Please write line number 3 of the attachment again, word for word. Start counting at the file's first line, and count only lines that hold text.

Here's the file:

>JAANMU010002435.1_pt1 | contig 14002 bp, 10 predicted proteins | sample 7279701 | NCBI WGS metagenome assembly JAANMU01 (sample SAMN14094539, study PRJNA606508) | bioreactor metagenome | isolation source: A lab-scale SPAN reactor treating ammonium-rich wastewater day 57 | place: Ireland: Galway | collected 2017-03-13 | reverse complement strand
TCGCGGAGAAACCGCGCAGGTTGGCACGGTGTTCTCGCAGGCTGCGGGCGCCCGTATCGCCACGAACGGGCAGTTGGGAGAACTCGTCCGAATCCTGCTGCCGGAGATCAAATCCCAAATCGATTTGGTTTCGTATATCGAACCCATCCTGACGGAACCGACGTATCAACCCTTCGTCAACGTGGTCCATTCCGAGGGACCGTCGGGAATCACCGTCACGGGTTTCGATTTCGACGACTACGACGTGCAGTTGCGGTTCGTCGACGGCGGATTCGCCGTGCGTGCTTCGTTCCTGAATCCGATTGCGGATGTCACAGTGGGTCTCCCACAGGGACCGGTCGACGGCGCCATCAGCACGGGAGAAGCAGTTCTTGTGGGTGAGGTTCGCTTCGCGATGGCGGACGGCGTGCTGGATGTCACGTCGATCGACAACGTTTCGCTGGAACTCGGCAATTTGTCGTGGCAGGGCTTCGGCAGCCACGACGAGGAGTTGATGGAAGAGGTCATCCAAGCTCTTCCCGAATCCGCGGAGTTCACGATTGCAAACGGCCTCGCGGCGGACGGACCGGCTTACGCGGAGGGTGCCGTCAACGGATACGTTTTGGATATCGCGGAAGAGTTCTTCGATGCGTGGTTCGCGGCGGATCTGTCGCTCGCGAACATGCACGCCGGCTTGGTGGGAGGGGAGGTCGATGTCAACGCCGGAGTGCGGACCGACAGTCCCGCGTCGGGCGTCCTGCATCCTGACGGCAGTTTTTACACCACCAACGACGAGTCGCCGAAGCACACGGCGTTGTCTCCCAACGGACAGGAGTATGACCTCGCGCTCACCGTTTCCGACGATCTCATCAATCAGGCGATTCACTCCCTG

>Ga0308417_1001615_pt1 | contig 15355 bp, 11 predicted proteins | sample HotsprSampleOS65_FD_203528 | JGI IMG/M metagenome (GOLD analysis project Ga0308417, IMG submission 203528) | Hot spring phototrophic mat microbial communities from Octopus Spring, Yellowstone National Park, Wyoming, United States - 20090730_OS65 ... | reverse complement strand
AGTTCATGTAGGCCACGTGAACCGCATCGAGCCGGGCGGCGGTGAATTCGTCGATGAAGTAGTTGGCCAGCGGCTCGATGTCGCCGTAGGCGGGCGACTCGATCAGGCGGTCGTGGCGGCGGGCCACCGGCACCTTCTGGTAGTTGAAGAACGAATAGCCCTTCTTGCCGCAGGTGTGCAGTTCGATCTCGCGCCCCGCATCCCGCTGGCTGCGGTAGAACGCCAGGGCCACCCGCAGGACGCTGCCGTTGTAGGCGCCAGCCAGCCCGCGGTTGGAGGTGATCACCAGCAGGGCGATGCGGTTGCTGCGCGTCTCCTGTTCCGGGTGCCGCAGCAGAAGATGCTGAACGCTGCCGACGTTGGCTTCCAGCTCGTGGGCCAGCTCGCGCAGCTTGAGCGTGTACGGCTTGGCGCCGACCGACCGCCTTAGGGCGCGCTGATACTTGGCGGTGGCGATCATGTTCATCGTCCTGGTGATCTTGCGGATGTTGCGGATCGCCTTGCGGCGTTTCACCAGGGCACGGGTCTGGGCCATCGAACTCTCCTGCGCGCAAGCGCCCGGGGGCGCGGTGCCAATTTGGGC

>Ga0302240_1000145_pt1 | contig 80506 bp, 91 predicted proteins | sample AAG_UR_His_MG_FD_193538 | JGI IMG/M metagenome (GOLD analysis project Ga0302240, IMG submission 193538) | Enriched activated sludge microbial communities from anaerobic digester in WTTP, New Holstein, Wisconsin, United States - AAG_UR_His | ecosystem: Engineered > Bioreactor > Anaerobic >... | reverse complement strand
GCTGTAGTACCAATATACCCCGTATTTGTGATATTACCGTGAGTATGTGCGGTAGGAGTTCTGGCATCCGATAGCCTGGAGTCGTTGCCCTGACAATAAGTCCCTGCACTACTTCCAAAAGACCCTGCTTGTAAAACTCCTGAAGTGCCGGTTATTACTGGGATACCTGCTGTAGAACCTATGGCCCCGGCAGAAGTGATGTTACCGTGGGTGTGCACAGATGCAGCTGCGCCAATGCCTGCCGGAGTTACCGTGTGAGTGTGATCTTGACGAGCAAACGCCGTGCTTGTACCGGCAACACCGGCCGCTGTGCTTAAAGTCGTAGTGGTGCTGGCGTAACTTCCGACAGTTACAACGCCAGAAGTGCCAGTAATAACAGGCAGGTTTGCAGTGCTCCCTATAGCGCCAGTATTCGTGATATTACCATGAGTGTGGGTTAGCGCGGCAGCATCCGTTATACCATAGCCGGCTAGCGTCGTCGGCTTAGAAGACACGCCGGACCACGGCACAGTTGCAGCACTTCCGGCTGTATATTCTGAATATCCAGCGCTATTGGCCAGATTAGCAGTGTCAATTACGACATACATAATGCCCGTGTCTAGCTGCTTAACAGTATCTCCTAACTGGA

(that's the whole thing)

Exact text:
>Ga0308417_1001615_pt1 | contig 15355 bp, 11 predicted proteins | sample HotsprSampleOS65_FD_203528 | JGI IMG/M metagenome (GOLD analysis project Ga0308417, IMG submission 203528) | Hot spring phototrophic mat microbial communities from Octopus Spring, Yellowstone National Park, Wyoming, United States - 20090730_OS65 ... | reverse complement strand